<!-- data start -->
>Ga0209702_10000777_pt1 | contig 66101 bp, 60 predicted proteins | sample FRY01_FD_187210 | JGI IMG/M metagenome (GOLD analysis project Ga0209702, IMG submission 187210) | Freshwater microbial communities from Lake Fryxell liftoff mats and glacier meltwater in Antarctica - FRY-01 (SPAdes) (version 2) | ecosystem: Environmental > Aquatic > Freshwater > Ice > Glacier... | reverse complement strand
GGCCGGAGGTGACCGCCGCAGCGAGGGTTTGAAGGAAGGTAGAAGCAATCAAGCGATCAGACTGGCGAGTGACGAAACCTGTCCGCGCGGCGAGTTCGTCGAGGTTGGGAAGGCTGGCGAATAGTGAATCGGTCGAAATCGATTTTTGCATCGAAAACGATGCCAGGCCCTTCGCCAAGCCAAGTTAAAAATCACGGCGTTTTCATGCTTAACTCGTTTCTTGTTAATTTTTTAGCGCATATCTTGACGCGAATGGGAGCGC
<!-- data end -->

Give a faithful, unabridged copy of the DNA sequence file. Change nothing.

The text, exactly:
>Ga0209702_10000777_pt1 | contig 66101 bp, 60 predicted proteins | sample FRY01_FD_187210 | JGI IMG/M metagenome (GOLD analysis project Ga0209702, IMG submission 187210) | Freshwater microbial communities from Lake Fryxell liftoff mats and glacier meltwater in Antarctica - FRY-01 (SPAdes) (version 2) | ecosystem: Environmental > Aquatic > Freshwater > Ice > Glacier... | reverse complement strand
GGCCGGAGGTGACCGCCGCAGCGAGGGTTTGAAGGAAGGTAGAAGCAATCAAGCGATCAGACTGGCGAGTGACGAAACCTGTCCGCGCGGCGAGTTCGTCGAGGTTGGGAAGGCTGGCGAATAGTGAATCGGTCGAAATCGATTTTTGCATCGAAAACGATGCCAGGCCCTTCGCCAAGCCAAGTTAAAAATCACGGCGTTTTCATGCTTAACTCGTTTCTTGTTAATTTTTTAGCGCATATCTTGACGCGAATGGGAGCGC